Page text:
MANCHESTER, England (Reuters) - British Prime Minister Theresa May will on Tuesday describe the scale of social and racial injustice she plans to tackle, hoping to shift the focus of her ruling party's annual conference away from rifts over Brexit and her leadership.
After a bruising start to the Conservative Party's annual meeting in the northern city of Manchester, May will try to reset the agenda after remarks on Brexit policy by foreign minister Boris Johnson deepened rifts in her top team of advisers.
She will announce that an audit will be published on Oct. 10 spelling out the "uncomfortable truths" of life in Britain, examining how people of different racial backgrounds are treated in the health, education, employment and the criminal justice system.
"In doing this ground-breaking work we are holding a mirror up to our society," May said in a statement.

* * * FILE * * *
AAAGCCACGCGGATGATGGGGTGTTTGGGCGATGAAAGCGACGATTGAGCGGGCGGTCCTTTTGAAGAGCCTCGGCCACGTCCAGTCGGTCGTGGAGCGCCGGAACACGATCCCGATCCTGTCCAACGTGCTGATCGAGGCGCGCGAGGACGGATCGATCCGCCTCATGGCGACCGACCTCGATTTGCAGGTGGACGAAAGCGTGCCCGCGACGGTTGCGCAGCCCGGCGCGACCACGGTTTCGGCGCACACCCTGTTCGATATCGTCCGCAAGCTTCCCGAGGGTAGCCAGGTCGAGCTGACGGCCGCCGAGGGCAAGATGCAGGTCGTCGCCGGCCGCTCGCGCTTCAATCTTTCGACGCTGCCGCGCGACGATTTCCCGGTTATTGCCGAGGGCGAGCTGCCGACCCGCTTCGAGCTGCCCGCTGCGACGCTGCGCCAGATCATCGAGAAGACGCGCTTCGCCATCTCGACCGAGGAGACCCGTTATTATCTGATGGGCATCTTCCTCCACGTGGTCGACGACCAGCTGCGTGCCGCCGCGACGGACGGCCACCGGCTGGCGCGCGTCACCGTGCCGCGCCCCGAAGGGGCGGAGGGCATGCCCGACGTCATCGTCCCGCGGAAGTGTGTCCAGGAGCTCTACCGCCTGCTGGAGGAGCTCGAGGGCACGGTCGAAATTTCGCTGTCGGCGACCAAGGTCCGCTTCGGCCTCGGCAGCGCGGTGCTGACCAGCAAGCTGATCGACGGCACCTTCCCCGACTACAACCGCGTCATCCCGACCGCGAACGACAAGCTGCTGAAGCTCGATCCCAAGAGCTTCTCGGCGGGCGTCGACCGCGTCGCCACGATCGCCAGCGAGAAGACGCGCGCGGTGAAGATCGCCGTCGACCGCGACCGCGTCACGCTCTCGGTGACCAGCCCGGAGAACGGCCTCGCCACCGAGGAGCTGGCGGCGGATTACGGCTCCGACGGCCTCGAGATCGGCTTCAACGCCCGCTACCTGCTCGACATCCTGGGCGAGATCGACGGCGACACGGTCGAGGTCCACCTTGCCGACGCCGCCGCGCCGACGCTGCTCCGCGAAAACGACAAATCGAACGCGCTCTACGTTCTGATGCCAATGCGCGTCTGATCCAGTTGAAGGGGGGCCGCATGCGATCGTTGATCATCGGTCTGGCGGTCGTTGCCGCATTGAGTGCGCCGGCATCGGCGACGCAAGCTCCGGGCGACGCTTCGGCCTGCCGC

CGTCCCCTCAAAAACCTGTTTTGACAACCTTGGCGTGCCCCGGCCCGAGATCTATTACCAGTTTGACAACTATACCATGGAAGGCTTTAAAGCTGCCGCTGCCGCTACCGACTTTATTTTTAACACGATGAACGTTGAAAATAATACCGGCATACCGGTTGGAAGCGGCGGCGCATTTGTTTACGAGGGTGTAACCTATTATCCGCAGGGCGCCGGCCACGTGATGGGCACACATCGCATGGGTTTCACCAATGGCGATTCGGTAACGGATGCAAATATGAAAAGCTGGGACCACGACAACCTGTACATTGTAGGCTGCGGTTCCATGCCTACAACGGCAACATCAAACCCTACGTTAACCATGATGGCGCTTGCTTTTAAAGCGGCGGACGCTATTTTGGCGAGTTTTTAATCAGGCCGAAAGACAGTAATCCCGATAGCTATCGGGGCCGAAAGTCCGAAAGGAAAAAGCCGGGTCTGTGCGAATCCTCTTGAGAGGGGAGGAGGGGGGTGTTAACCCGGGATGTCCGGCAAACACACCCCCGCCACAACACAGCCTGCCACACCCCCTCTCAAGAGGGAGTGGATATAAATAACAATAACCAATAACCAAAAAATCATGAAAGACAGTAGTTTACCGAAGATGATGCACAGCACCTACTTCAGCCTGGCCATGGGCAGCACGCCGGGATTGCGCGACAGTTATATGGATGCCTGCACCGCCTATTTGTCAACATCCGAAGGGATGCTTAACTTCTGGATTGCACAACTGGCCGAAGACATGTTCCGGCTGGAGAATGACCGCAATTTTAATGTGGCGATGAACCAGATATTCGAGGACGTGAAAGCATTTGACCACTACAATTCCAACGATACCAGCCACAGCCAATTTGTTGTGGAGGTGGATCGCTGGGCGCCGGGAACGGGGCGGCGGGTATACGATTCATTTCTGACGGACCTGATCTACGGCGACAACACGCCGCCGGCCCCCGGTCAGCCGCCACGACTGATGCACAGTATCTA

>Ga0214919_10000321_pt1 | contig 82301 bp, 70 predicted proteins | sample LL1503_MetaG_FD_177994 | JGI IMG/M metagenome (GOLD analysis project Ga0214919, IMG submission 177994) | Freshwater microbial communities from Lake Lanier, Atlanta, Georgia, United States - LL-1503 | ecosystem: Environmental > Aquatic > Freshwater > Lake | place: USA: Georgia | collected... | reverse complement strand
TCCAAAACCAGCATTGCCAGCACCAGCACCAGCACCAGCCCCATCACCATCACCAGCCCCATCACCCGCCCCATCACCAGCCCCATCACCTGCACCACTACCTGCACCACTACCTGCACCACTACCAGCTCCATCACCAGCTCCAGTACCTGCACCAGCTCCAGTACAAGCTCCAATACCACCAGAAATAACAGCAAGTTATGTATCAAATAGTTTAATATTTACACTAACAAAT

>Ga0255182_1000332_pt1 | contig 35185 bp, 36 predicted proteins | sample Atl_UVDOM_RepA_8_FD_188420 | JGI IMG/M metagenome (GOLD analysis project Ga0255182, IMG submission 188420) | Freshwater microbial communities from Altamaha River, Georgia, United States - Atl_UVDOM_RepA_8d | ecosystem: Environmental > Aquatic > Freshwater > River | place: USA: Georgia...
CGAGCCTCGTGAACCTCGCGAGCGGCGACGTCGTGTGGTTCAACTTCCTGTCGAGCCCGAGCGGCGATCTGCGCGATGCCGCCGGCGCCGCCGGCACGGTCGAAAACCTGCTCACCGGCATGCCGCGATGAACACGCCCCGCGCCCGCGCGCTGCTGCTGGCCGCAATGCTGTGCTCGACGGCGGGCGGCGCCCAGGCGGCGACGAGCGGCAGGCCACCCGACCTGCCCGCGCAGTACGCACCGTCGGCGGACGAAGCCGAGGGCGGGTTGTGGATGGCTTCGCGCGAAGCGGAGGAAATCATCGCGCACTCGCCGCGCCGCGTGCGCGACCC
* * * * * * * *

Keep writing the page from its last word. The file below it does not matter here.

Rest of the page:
"My most fundamental political belief is that how far you go in life should be based on your talent and how hard you work - and nothing else."
May promised to build a "country that works for everyone, not just the privileged few" when she became prime minister just over a year ago after Britain voted to leave the European Union and her predecessor David Cameron stepped down.
But she has had to shelve many of her domestic policies - such as reforming social care policy and corporate reforms - since losing the Conservatives' majority in parliament in a June election. That setback has undermined the party's confidence in her ability to lead it into the next election, due in 2022.
The preliminary findings of the audit showed that the unemployment rate for Black, Asian and Minority Ethnic people of working age is nearly double that for white groups, while more than nine in 10 headteachers are white, the government said.
The findings, the government says, can help ministers better target training and mentoring programs, helping employers close the employment gap among other measures.
"The idea itself is not new," May said.
"Charles Booth's maps of rich and poor areas in Victorian London drew attention to hardship that was too often hidden – but this focus on how ethnicity affects people's lives will present findings that are uncomfortable."
(Reporting by Elizabeth Piper; Editing by Toby Chopra)